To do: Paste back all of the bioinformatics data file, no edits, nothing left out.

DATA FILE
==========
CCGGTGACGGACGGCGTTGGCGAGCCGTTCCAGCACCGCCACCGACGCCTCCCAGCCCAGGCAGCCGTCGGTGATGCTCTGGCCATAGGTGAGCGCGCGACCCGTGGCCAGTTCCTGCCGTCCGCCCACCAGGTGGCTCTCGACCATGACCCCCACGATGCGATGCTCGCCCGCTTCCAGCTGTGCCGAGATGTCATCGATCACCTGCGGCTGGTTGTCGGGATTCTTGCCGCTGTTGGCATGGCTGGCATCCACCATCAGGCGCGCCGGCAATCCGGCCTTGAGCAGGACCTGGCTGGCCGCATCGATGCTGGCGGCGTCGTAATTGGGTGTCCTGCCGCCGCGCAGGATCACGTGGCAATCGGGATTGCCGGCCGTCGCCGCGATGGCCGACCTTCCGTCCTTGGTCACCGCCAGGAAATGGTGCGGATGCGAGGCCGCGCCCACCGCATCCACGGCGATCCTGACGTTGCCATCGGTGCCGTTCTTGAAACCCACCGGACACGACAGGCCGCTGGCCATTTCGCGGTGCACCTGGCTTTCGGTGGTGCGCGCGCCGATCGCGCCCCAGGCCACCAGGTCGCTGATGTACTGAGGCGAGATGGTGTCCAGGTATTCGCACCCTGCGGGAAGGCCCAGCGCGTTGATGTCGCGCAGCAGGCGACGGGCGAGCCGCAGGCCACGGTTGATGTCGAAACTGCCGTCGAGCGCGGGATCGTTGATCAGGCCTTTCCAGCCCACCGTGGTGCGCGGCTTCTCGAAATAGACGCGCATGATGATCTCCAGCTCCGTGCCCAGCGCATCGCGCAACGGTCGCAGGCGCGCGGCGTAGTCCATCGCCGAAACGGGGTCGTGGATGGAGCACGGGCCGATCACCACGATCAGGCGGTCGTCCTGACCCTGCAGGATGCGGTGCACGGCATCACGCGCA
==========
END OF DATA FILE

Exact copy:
CCGGTGACGGACGGCGTTGGCGAGCCGTTCCAGCACCGCCACCGACGCCTCCCAGCCCAGGCAGCCGTCGGTGATGCTCTGGCCATAGGTGAGCGCGCGACCCGTGGCCAGTTCCTGCCGTCCGCCCACCAGGTGGCTCTCGACCATGACCCCCACGATGCGATGCTCGCCCGCTTCCAGCTGTGCCGAGATGTCATCGATCACCTGCGGCTGGTTGTCGGGATTCTTGCCGCTGTTGGCATGGCTGGCATCCACCATCAGGCGCGCCGGCAATCCGGCCTTGAGCAGGACCTGGCTGGCCGCATCGATGCTGGCGGCGTCGTAATTGGGTGTCCTGCCGCCGCGCAGGATCACGTGGCAATCGGGATTGCCGGCCGTCGCCGCGATGGCCGACCTTCCGTCCTTGGTCACCGCCAGGAAATGGTGCGGATGCGAGGCCGCGCCCACCGCATCCACGGCGATCCTGACGTTGCCATCGGTGCCGTTCTTGAAACCCACCGGACACGACAGGCCGCTGGCCATTTCGCGGTGCACCTGGCTTTCGGTGGTGCGCGCGCCGATCGCGCCCCAGGCCACCAGGTCGCTGATGTACTGAGGCGAGATGGTGTCCAGGTATTCGCACCCTGCGGGAAGGCCCAGCGCGTTGATGTCGCGCAGCAGGCGACGGGCGAGCCGCAGGCCACGGTTGATGTCGAAACTGCCGTCGAGCGCGGGATCGTTGATCAGGCCTTTCCAGCCCACCGTGGTGCGCGGCTTCTCGAAATAGACGCGCATGATGATCTCCAGCTCCGTGCCCAGCGCATCGCGCAACGGTCGCAGGCGCGCGGCGTAGTCCATCGCCGAAACGGGGTCGTGGATGGAGCACGGGCCGATCACCACGATCAGGCGGTCGTCCTGACCCTGCAGGATGCGGTGCACGGCATCACGCGCA